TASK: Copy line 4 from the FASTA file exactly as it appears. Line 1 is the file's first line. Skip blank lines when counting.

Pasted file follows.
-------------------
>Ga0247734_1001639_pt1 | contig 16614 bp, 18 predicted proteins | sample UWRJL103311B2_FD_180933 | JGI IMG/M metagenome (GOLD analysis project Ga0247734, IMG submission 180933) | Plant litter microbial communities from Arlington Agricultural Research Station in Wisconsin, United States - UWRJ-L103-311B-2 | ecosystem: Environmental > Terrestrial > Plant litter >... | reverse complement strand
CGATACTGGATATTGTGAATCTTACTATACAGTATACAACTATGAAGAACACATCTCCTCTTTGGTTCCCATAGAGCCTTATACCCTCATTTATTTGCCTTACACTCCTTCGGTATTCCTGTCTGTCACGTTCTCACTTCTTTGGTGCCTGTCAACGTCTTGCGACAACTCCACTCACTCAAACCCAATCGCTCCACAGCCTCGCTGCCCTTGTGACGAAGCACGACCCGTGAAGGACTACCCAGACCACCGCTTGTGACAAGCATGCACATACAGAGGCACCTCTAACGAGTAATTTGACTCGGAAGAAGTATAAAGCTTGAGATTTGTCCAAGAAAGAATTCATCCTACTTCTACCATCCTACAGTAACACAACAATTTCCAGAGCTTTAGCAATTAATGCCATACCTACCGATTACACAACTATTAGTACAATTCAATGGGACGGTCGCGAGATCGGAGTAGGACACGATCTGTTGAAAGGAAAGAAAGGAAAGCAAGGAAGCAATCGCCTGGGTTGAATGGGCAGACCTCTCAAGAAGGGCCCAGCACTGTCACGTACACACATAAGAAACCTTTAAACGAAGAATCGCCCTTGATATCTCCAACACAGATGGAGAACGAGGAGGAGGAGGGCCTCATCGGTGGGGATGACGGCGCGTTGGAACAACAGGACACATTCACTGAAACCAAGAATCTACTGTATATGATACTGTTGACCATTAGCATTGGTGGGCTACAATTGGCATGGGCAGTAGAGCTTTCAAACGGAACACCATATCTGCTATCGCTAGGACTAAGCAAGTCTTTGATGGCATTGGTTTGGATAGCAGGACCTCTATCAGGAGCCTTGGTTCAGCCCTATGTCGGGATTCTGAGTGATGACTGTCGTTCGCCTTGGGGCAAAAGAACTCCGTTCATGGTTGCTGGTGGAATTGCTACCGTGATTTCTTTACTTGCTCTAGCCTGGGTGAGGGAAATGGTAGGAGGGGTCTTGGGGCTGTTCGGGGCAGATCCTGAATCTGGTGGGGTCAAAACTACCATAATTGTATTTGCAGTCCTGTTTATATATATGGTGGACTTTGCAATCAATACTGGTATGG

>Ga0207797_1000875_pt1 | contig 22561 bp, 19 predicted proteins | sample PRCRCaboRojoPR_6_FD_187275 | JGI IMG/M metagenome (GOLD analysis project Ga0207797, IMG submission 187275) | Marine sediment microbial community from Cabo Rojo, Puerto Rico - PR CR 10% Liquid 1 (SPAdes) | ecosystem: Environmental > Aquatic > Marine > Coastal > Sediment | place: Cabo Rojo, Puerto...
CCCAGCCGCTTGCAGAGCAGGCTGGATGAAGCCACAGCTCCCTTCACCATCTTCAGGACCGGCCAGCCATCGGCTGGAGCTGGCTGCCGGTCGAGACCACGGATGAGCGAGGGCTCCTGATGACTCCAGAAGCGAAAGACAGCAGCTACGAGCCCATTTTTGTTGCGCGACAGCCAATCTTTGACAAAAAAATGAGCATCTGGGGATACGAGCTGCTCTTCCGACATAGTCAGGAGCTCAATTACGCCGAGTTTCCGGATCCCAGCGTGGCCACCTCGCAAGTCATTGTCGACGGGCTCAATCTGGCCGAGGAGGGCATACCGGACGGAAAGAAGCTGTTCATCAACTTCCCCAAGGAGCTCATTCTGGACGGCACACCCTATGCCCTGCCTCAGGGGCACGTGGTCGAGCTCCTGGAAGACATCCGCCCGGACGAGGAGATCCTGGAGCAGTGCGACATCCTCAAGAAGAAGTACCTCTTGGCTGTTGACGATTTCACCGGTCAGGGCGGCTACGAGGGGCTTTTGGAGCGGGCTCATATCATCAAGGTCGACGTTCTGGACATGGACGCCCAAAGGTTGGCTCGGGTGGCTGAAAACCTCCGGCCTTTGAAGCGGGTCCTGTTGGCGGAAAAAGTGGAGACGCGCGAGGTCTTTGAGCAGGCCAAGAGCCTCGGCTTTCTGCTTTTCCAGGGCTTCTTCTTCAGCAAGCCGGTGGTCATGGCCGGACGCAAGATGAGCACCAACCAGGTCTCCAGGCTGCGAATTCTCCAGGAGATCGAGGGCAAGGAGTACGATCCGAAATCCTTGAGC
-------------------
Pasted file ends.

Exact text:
CCCAGCCGCTTGCAGAGCAGGCTGGATGAAGCCACAGCTCCCTTCACCATCTTCAGGACCGGCCAGCCATCGGCTGGAGCTGGCTGCCGGTCGAGACCACGGATGAGCGAGGGCTCCTGATGACTCCAGAAGCGAAAGACAGCAGCTACGAGCCCATTTTTGTTGCGCGACAGCCAATCTTTGACAAAAAAATGAGCATCTGGGGATACGAGCTGCTCTTCCGACATAGTCAGGAGCTCAATTACGCCGAGTTTCCGGATCCCAGCGTGGCCACCTCGCAAGTCATTGTCGACGGGCTCAATCTGGCCGAGGAGGGCATACCGGACGGAAAGAAGCTGTTCATCAACTTCCCCAAGGAGCTCATTCTGGACGGCACACCCTATGCCCTGCCTCAGGGGCACGTGGTCGAGCTCCTGGAAGACATCCGCCCGGACGAGGAGATCCTGGAGCAGTGCGACATCCTCAAGAAGAAGTACCTCTTGGCTGTTGACGATTTCACCGGTCAGGGCGGCTACGAGGGGCTTTTGGAGCGGGCTCATATCATCAAGGTCGACGTTCTGGACATGGACGCCCAAAGGTTGGCTCGGGTGGCTGAAAACCTCCGGCCTTTGAAGCGGGTCCTGTTGGCGGAAAAAGTGGAGACGCGCGAGGTCTTTGAGCAGGCCAAGAGCCTCGGCTTTCTGCTTTTCCAGGGCTTCTTCTTCAGCAAGCCGGTGGTCATGGCCGGACGCAAGATGAGCACCAACCAGGTCTCCAGGCTGCGAATTCTCCAGGAGATCGAGGGCAAGGAGTACGATCCGAAATCCTTGAGC